Confederate flags that were hung in the windows of an Alphabet City apartment building while being dramatically backlit have now been removed, after the building's management had covered the windows with a tarp on Friday.

The flags, which drew an angry response this week and led to one person throwing rocks at the windows of the East Eighth Street building, had been hanging there for years according to neighbors. There was renewed anger and controversy surrounding the flags in the aftermath of a white supremacist rally in Charlottesville, during which counter-protester Heather Heyer was killed by a white supremacist.

Neighbors also said that the man who lived in the apartment displayed Iron Cross flags for years, and only replaced them with Confederate flags once Donald Trump was elected in November 2016. In addition to the Iron Cross and Confederate flags, the apartment resident also hung Israeli flags in his windows.

"The flags have been there for years, at least ten years, and nobody’s ever said shit about them," Kevin, a resident of the nearby Jacob Riis Houses, told Gothamist. "What really pissed me off is that he had the lights behind it—so he wanted people to see them. When he put the lights behind it he was saying, fuck you, there it is."

The windows, on top floor of the building at 403 East Eighth Street, were covered with a tarp on Friday afternoon. When the tarp came down, the flags had disappeared, per a witness who tweeted a picture of the building.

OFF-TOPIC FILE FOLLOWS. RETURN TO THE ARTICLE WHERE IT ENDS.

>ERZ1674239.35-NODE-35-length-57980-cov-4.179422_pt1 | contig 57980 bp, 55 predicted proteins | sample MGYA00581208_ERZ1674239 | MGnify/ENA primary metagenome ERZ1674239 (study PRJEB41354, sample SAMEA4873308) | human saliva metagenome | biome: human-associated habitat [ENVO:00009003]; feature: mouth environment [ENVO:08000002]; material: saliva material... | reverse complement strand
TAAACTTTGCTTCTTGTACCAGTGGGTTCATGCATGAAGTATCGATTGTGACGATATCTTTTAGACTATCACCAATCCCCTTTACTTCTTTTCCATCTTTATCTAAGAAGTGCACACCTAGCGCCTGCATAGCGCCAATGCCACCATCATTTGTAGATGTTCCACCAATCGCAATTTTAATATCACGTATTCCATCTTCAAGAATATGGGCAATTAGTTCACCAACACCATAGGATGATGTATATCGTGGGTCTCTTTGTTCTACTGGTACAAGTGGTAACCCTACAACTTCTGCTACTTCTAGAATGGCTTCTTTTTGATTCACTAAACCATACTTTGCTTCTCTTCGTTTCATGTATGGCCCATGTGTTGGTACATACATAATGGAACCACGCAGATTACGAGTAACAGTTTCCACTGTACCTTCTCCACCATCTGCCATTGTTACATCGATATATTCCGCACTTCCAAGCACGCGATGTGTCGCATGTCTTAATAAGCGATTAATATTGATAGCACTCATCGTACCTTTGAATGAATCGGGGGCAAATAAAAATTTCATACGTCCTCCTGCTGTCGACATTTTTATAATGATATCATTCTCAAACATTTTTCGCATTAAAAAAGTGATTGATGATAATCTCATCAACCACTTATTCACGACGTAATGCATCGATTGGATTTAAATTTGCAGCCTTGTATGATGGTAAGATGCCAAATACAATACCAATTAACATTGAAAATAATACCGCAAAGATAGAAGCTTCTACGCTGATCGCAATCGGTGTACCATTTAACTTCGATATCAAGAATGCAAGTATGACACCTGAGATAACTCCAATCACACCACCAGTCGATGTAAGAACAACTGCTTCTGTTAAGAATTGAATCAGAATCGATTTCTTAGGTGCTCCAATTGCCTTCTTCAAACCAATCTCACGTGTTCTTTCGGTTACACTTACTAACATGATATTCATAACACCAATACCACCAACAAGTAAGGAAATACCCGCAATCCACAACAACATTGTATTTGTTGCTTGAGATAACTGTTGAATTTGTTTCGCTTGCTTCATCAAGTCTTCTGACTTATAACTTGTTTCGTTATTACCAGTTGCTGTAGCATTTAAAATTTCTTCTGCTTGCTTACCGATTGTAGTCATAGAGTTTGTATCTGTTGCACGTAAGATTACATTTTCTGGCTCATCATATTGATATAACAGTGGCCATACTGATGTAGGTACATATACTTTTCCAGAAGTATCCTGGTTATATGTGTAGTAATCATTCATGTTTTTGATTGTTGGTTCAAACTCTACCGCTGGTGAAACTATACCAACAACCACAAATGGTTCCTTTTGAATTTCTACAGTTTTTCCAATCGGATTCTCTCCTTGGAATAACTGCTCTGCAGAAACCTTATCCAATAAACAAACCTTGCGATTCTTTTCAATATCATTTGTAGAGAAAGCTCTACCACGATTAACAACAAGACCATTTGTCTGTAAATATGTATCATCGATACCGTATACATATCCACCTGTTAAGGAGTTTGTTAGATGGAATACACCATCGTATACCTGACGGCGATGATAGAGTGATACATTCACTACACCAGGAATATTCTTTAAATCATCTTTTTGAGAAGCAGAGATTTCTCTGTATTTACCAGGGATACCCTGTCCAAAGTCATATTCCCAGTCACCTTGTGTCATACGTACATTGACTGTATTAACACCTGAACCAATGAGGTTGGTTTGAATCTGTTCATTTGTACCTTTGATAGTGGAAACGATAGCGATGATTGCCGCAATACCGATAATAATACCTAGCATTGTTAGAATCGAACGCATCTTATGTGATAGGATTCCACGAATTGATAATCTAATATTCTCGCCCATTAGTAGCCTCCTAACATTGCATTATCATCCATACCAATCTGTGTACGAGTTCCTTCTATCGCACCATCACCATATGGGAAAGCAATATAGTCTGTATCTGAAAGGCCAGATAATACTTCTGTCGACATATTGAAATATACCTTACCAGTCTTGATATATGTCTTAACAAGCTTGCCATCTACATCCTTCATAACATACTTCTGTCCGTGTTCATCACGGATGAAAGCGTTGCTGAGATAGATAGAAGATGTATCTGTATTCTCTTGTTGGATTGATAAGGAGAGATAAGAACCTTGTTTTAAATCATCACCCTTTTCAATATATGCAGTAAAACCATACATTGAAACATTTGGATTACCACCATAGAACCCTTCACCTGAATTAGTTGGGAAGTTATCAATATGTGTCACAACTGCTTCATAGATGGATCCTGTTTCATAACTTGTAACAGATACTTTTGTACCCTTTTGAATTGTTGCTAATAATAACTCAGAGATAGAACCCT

"I noticed the flags at some point in July, many people in the neighborhood noticed them, but they came to seem much more offensive and threatening after Charlottesville," second-floor resident Jeanie May told Gothamist. May said that the building manager knocked on her door this week and told her that they were going to cover the windows with a tarp.

At least one anonymous neighbor was upset to see the tarp hung over the windows, telling Gothamist that he thought it was "silencing of speech."

"I just thought the person had complex nationalist views, and I liked it actually; once you start banning symbols, you’re banning language," the man told us.

Paul Bakija, the guitarist for the punk band Reagan Youth, lives across the street from the building, and told Gothamist that the tarp was "better than looking at a bright, lit-up Confederate flag."

Bakija told us that he could remember seeing the Iron Cross flags in the window as far back as 2005, when he first moved to his building across the street from the flags.He also said he could see and hear when the man would "open the window and yell at people downstairs. He'd yell some racially mean words, and then go back into his apartment and close the window."

Additional reporting by Jake Offenhartz and Scott Heins